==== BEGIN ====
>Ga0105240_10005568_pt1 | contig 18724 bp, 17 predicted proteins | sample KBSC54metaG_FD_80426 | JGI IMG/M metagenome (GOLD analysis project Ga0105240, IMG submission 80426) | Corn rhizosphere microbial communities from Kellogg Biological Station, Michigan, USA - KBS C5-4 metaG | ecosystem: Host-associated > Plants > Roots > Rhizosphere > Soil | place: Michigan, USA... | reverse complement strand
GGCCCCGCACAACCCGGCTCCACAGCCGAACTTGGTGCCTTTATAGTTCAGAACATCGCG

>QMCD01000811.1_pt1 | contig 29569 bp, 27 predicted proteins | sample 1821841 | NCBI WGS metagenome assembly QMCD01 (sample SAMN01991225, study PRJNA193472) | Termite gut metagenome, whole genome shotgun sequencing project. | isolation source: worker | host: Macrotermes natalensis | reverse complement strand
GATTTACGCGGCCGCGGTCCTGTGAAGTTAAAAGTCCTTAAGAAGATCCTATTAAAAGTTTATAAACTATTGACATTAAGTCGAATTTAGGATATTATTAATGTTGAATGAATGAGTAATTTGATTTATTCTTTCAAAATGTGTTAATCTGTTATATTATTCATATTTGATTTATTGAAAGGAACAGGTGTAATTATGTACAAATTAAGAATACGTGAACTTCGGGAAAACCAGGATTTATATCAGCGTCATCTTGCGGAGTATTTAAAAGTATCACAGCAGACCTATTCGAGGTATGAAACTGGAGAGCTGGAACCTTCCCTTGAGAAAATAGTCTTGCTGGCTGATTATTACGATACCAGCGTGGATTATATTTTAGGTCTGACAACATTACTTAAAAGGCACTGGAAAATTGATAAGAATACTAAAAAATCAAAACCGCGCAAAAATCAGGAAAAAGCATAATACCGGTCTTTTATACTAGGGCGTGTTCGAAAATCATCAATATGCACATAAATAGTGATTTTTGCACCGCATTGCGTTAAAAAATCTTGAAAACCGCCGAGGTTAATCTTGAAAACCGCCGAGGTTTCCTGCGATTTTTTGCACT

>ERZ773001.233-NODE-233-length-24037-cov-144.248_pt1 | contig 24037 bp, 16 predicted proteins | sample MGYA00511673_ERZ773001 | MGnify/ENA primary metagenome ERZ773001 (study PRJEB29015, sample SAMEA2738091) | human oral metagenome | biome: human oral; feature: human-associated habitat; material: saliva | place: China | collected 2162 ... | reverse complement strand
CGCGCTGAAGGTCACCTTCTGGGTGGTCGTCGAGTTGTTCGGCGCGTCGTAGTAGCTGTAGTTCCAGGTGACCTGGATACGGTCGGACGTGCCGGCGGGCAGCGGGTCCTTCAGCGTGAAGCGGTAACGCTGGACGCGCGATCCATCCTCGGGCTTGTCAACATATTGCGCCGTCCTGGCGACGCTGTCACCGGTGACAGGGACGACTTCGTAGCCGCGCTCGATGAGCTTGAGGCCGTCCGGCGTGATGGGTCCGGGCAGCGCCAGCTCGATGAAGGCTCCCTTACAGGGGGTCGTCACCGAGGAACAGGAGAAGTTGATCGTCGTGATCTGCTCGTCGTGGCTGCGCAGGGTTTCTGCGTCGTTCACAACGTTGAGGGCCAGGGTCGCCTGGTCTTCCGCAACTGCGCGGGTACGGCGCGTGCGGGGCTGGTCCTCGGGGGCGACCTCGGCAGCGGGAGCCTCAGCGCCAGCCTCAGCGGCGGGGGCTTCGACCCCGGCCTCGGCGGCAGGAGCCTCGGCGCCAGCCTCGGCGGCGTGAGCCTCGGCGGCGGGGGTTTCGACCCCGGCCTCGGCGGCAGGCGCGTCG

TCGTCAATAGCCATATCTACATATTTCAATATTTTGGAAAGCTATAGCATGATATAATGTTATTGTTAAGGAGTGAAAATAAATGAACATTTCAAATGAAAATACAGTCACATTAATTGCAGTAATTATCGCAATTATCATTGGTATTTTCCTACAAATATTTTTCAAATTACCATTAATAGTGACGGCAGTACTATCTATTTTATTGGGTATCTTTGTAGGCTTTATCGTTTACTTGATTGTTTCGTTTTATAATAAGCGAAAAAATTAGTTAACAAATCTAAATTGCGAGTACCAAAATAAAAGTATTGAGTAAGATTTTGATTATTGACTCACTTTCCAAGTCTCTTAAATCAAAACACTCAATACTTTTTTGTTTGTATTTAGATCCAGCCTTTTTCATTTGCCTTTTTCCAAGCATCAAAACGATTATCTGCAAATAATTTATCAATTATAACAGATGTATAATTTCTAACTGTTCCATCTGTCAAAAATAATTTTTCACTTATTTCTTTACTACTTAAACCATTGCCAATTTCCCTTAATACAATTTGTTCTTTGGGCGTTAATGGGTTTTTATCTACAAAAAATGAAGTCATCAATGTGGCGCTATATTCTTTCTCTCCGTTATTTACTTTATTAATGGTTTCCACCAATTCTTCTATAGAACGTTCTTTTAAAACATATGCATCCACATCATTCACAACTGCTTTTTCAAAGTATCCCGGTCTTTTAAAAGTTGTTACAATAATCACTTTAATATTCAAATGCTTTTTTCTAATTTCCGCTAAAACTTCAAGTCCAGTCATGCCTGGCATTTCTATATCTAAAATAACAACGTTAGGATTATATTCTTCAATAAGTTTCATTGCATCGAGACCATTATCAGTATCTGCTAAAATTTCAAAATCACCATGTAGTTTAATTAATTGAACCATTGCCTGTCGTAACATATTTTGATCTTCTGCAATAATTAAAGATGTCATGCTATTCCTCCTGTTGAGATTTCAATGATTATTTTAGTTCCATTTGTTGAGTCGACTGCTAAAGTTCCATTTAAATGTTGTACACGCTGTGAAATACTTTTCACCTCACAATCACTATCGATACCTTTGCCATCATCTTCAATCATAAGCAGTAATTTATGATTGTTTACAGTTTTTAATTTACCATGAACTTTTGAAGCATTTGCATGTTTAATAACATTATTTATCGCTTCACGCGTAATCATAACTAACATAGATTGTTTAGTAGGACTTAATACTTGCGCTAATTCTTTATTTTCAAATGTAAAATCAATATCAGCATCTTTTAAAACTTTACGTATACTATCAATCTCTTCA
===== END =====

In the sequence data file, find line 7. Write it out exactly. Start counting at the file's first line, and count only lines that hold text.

TCGTCAATAGCCATATCTACATATTTCAATATTTTGGAAAGCTATAGCATGATATAATGTTATTGTTAAGGAGTGAAAATAAATGAACATTTCAAATGAAAATACAGTCACATTAATTGCAGTAATTATCGCAATTATCATTGGTATTTTCCTACAAATATTTTTCAAATTACCATTAATAGTGACGGCAGTACTATCTATTTTATTGGGTATCTTTGTAGGCTTTATCGTTTACTTGATTGTTTCGTTTTATAATAAGCGAAAAAATTAGTTAACAAATCTAAATTGCGAGTACCAAAATAAAAGTATTGAGTAAGATTTTGATTATTGACTCACTTTCCAAGTCTCTTAAATCAAAACACTCAATACTTTTTTGTTTGTATTTAGATCCAGCCTTTTTCATTTGCCTTTTTCCAAGCATCAAAACGATTATCTGCAAATAATTTATCAATTATAACAGATGTATAATTTCTAACTGTTCCATCTGTCAAAAATAATTTTTCACTTATTTCTTTACTACTTAAACCATTGCCAATTTCCCTTAATACAATTTGTTCTTTGGGCGTTAATGGGTTTTTATCTACAAAAAATGAAGTCATCAATGTGGCGCTATATTCTTTCTCTCCGTTATTTACTTTATTAATGGTTTCCACCAATTCTTCTATAGAACGTTCTTTTAAAACATATGCATCCACATCATTCACAACTGCTTTTTCAAAGTATCCCGGTCTTTTAAAAGTTGTTACAATAATCACTTTAATATTCAAATGCTTTTTTCTAATTTCCGCTAAAACTTCAAGTCCAGTCATGCCTGGCATTTCTATATCTAAAATAACAACGTTAGGATTATATTCTTCAATAAGTTTCATTGCATCGAGACCATTATCAGTATCTGCTAAAATTTCAAAATCACCATGTAGTTTAATTAATTGAACCATTGCCTGTCGTAACATATTTTGATCTTCTGCAATAATTAAAGATGTCATGCTATTCCTCCTGTTGAGATTTCAATGATTATTTTAGTTCCATTTGTTGAGTCGACTGCTAAAGTTCCATTTAAATGTTGTACACGCTGTGAAATACTTTTCACCTCACAATCACTATCGATACCTTTGCCATCATCTTCAATCATAAGCAGTAATTTATGATTGTTTACAGTTTTTAATTTACCATGAACTTTTGAAGCATTTGCATGTTTAATAACATTATTTATCGCTTCACGCGTAATCATAACTAACATAGATTGTTTAGTAGGACTTAATACTTGCGCTAATTCTTTATTTTCAAATGTAAAATCAATATCAGCATCTTTTAAAACTTTACGTATACTATCAATCTCTTCA